Alabama city rescinds Target bathroom ordinance

Eight days after passing an ordinance adopted to protest Target's policy of letting people use the bathroom that matches their gender identity, the city council in Oxford, Alabama, has had a change of heart.

Council members voted 3-2 on Wednesday to rescind its controversial restroom measure, which had made it a misdemeanor -- punishable by a $500 fine or six months in jail -- to use a public bathroom differing from one's birth gender.

One council member who voted to repeal the ordinance reportedly cited the view of the city's attorney, who said the measure might violate Title IX provisions of the Civil Rights Act. Separately Wednesday, the U.S. Justice Department issued a warning to North Carolina that its similar law does violate the federal civil rights law.

The rescinded ordinance was unanimously passed last week after Target, which has a store in an Oxford shopping center, reiterated its policy that transgender employees and shoppers could use the bathroom that lined up with their gender identity.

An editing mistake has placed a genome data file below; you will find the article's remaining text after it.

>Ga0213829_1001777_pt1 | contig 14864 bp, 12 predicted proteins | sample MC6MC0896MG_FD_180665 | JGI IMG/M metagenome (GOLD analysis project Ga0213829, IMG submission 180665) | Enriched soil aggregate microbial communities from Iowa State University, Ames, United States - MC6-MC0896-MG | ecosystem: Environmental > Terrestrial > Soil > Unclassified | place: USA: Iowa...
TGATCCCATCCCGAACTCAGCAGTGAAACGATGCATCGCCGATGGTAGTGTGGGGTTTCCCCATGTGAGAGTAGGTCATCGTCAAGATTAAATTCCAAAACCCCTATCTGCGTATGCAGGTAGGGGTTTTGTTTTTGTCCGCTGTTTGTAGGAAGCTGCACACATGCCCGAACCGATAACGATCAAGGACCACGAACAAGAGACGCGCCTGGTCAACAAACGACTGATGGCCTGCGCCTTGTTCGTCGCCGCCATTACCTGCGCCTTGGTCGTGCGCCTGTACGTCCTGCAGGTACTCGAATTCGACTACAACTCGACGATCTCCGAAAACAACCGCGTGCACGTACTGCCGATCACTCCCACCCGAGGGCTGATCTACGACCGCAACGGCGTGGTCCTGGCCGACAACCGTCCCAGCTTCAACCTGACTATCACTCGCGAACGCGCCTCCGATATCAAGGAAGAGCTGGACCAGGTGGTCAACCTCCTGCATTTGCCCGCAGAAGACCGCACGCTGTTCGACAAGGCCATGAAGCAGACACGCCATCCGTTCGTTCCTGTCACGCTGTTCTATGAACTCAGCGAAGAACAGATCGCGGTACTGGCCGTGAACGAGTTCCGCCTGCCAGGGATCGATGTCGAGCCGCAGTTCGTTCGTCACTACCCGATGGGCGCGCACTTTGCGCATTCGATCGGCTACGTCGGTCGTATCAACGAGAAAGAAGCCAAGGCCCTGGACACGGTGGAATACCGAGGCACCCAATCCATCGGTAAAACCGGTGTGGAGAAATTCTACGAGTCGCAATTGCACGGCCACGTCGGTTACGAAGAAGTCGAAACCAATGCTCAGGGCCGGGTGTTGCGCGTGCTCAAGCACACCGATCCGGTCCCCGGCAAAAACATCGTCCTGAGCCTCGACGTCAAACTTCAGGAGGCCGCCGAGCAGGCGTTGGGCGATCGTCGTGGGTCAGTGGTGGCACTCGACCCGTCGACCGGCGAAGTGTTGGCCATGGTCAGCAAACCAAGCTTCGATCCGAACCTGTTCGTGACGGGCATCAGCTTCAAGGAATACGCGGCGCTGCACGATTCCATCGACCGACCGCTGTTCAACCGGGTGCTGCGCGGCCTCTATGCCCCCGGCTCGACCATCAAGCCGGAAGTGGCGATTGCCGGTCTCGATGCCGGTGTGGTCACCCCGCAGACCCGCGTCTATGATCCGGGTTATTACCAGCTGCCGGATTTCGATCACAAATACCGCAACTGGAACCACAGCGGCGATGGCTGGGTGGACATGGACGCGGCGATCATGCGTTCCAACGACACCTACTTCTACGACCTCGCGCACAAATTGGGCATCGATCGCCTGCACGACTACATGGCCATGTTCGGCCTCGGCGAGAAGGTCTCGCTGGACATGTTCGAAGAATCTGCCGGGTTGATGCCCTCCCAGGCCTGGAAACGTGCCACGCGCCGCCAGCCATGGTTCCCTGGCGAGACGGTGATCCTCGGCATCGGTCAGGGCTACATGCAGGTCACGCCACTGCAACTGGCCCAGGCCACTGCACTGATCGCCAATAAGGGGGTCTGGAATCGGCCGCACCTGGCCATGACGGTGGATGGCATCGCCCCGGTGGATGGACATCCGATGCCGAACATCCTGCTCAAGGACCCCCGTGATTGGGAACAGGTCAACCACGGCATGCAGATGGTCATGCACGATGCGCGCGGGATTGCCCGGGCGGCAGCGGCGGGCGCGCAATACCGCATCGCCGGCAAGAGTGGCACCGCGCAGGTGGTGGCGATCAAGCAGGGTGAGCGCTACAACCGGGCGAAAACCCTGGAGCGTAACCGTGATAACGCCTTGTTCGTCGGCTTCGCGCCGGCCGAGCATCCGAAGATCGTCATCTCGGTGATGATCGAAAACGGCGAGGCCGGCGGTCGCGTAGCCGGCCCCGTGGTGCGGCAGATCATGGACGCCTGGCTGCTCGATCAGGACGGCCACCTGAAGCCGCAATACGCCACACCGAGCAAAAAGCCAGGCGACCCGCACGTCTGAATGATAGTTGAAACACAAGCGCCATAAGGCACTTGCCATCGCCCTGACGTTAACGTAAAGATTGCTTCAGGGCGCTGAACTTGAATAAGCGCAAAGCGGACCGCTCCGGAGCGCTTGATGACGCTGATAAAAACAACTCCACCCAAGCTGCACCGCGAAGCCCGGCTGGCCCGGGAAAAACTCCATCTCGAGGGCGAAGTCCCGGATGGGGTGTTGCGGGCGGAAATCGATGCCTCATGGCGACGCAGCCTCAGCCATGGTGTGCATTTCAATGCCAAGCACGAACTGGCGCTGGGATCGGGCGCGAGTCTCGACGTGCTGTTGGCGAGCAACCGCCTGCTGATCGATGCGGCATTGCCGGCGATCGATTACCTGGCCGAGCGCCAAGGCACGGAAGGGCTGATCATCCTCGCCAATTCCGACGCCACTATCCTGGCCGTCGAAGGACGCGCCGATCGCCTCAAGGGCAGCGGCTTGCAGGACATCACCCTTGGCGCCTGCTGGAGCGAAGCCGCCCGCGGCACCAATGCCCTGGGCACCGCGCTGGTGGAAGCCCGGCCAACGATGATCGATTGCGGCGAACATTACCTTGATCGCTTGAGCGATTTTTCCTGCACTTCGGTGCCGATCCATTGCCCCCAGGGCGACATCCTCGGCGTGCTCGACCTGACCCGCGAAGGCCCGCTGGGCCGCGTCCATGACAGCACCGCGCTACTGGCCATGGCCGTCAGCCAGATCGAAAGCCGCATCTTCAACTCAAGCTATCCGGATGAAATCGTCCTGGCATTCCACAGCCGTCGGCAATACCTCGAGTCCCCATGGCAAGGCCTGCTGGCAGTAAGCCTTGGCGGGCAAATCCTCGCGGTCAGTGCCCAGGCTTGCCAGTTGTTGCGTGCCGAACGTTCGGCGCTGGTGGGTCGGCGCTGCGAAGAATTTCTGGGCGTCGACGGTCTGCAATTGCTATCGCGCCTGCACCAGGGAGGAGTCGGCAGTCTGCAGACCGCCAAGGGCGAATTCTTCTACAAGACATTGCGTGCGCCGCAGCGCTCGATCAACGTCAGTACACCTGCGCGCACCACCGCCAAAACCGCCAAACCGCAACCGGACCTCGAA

The retailer made its move after states including Mississippi and North Carolina passed laws to protect those who cite religious beliefs for refusing to serve or employ gay or transgender people. Some of the measures limit access to public restrooms and require transgender people use those that correspond to the gender listed on their birth certificate.

Target's position prompted a boycott campaign by the American Family Association (AFA), a group identified as a hate group by the Southern Poverty Law Center (SPLC), a nonprofit advocacy group.

"The Oxford City Council did the right thing by recalling its discriminatory ordinance," said Chinyere Ezie, staff attorney with the SPLC, said in an email. "We are pleased the council members came to the conclusion that nobody should be criminalized simply for using the restroom."